06 June 2014

Pyramids and alt-worldbuilding and language

Still making my way slowly through the first draft of Pyramids.  The characters have settled and become more real to me and - as usual with my first drafts - I'm alternating between taking days over a handful of paragraphs, and then trotting merrily through the next couple of pages, and then hitting a go-slow again.  I'm not someone who can "just put words on the page" and then go back and fix it.  If the foundation of the preceding events doesn't ring true for me, then I won't be able to build on it.

So far, it's quite a 'busy' novel in that there's a lot of different threads all running through each other - my poor characters just want to investigate a murder, and all this other stuff keeps happening to them, and some of it is relevant and some of it isn't but is kind of overwhelmingly important to the rest of their lives (and the rest of the series).

Without a doubt the most worldbuilding heavy story I'm ever going to write - perhaps inevitable given the starting point of our world.  Also by far the highest in terms of magical creatures - both Touchstone and Stained Glass Monsters technically had scads of different creatures, but you really only 'met' a couple.  I'm coming up on writing the primary triskelion scene and I'm really looking forward to it - without doubt one of my most favourite (and odd!) creatures.  Although I'm very fond of the folies and the amasen as well.

Amasen is a neologism for a creature depicted in Celtic art that has no known name (as opposed to triskelion, which is a co-opted word, and folies, which is simply a development of 'foliate') and neologisms are one of the big balancing acts that writing such a very alt world requires.

Technically all the characters are speaking Prytennian, which is what I'm pretending you'd get if you took the language of southern Britain around the time of the Roman withdrawal, and kept it as a distinct and defended language group (ending up with not-quite-Welsh) but then incorporated a bunch of Egyptian while expanding northward through existing Latin territories, and then territories strongly influenced by Norse, and also the various multiple waves of invasion that Britain went through - so you do still get your Anglo and your Saxon and your French in there, but all the balances are different.  And all the while all the other languages are developing and evolving on their own account.  Norse becomes a Swedish which is not quite current Swedish.  Latin is a living language that has grown and changed.

And then I, fool author, write it all out in English anyway, and have to make a million little decisions like: what is the money called?  Do I keep pound and sovereign and shilling because that's less work for the reader, even though it makes no sense etymologically?  What about all the place names?  Londonium has become London, but the Tamesis did not shift to Thames.  Anything with 'kirk' and other Christian-rooted names don't exist because Rome had strong reasons to stick with Jupiter, and that of course makes enormous differences.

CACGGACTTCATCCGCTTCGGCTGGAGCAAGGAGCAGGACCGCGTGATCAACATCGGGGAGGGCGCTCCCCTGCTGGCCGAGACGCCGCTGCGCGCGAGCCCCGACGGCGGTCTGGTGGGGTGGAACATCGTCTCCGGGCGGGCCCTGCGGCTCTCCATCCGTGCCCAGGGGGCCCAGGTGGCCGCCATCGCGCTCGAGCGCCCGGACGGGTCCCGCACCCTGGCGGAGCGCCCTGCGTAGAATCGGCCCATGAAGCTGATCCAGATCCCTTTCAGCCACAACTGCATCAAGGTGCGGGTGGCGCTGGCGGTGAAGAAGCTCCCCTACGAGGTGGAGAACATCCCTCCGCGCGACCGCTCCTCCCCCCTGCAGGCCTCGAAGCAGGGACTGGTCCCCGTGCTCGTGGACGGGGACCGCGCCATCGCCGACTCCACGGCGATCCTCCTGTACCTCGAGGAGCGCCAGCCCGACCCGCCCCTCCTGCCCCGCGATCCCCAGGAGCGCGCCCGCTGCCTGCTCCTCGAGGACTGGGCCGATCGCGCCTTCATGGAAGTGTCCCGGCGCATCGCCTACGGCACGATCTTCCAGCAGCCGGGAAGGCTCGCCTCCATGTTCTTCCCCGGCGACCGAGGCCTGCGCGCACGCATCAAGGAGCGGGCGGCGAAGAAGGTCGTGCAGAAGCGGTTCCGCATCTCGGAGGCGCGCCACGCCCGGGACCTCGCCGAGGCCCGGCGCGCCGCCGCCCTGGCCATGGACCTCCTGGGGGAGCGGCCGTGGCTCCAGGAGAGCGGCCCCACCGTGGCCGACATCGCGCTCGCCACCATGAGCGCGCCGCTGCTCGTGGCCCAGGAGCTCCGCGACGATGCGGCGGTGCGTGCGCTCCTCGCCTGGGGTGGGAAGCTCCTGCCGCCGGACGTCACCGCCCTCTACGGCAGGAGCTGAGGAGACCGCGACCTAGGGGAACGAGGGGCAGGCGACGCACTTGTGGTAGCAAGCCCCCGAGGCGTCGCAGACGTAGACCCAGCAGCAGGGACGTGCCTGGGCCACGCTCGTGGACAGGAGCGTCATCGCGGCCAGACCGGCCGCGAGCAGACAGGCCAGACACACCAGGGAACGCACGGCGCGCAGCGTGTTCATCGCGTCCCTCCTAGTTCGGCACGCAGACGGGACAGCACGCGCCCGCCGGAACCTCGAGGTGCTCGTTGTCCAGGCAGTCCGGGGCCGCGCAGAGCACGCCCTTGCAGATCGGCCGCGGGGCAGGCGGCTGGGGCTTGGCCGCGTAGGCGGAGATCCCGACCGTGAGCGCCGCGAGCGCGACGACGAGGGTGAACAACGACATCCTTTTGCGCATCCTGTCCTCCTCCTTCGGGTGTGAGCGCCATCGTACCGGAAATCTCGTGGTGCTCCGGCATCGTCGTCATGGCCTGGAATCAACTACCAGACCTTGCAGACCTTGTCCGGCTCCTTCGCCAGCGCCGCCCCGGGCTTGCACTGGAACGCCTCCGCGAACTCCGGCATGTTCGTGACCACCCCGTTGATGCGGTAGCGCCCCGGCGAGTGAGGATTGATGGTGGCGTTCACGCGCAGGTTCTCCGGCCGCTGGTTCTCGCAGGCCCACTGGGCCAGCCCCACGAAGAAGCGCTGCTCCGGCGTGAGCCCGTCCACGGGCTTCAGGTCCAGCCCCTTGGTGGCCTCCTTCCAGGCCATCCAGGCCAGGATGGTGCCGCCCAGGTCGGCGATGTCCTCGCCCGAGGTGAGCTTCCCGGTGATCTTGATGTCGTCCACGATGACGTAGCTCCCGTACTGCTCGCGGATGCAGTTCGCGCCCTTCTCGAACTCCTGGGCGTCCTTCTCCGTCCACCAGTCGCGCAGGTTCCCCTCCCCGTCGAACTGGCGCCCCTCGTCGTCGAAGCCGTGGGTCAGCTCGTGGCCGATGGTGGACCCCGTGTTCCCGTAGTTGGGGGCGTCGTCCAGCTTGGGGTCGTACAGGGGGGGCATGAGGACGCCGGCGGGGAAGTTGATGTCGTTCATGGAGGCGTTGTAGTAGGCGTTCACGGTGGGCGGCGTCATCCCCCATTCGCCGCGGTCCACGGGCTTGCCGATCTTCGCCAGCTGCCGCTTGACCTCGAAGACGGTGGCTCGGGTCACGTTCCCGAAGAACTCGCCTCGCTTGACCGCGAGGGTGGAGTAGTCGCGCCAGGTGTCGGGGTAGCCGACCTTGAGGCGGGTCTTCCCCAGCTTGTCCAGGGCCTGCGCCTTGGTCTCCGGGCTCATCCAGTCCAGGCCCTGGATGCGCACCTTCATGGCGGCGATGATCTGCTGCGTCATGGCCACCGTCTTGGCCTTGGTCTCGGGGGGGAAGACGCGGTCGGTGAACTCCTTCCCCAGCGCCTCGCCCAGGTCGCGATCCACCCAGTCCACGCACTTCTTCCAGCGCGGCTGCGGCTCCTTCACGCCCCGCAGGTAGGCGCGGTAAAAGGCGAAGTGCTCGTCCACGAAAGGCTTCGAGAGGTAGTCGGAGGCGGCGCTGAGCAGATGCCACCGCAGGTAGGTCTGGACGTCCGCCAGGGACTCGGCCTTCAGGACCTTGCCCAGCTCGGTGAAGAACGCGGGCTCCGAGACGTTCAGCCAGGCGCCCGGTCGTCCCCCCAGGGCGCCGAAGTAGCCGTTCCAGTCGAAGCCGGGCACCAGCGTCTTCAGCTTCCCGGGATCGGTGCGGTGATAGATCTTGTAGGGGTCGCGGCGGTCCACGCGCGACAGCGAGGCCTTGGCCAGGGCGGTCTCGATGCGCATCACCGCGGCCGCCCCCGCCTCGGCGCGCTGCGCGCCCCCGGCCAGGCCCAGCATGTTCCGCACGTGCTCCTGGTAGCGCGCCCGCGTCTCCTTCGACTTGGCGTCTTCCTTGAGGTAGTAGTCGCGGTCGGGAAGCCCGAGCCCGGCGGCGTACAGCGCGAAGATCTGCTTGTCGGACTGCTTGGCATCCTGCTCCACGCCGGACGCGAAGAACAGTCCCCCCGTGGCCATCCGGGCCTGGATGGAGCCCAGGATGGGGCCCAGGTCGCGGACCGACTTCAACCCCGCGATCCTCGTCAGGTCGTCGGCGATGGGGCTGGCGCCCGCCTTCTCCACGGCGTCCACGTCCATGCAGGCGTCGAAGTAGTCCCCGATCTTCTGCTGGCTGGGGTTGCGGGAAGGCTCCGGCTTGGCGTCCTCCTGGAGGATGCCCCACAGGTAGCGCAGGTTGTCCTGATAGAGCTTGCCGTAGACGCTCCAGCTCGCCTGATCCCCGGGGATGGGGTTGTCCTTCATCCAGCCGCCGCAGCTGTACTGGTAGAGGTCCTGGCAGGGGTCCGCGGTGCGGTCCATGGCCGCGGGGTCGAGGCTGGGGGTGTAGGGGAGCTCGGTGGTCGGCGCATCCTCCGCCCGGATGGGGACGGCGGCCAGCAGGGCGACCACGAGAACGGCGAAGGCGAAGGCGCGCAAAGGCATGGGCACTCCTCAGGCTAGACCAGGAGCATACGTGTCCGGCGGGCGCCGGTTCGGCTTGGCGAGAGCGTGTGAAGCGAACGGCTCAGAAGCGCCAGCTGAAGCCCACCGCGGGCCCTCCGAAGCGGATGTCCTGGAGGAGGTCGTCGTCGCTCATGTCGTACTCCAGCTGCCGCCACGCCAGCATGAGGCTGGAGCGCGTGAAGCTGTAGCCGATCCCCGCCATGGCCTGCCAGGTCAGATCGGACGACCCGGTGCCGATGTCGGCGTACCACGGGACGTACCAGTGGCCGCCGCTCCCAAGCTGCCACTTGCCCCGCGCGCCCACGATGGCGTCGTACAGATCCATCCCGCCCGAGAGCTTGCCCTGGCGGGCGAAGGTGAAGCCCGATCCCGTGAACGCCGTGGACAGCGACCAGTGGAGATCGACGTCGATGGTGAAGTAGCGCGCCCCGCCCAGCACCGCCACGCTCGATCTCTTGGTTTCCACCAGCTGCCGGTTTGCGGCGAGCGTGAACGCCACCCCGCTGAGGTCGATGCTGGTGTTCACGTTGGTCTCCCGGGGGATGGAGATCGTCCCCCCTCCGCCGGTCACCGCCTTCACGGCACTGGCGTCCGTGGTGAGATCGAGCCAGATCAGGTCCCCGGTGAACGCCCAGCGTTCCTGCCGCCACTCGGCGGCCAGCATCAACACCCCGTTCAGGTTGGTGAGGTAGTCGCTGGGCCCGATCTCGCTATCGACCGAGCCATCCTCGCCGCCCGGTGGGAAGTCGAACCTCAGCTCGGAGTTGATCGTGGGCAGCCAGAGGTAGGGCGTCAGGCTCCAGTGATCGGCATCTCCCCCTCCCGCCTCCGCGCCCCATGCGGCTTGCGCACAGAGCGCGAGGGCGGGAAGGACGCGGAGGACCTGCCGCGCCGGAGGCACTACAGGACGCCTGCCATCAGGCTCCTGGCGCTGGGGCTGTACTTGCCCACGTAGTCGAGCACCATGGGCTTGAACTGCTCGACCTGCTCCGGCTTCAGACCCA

My current choice is the standard form of polite address.  Mr and Miss and Mrs and all that - would Prytennian still use that?  French doesn't have nearly the same ties, and Prytennians would not use an honorific to distinguish between married and unmarried women (because their rulers, the Suleviae, don't marry and so marriage has become less of a focal point of female identity).  I've gone through many options to find a word I like!  I ended up wishing we used the Japanese honorific system, which doesn't even distinguish between polite address for men or women (-san) or tag gender to most titles.  Currently I'm caught between using "dama" for women and "daman" for men - or to just use "damin" for both men and women.  Both options have advantages.

Anyway - I am always slow at first drafts, but now I have added excuses!  Plus at the beginning of August I leave for three months in the UK, and it's hard to guess how that will impact my output since I do most of my writing on the train to work each morning.  I am speeding up a little, because I know my characters and world quite well at this point, but I can still make no real estimates about release dates.

I am, however, really looking forward to sharing this world and these people with you all.

3 comments:

  1. I'm looking forward to this new one. I have to admit, I am officially addicted to our Touchstone series. I keep re-reading them. I love the way you weave together a story.

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  2. Great little peek into your writing process. I am currently reading your Touchstone trilogy (just started Caszandra last night) and, like the above poster, am absolutely addicted! I just self-published my own first novel in May. I am working on the sequel right now, but I have to confess - sometimes, instead of sitting down to write more, I decide to curl up and read more of the Touchstone story instead...oops! I suppose there could be worse problems :)

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  3. I'm glad you're enjoying them, Tammy and Jessica. :)

    Congrats on getting your own book out Jessica. I'm fairly sure reading is a big part of writing more - I find it refreshes my mind and unknots jams.

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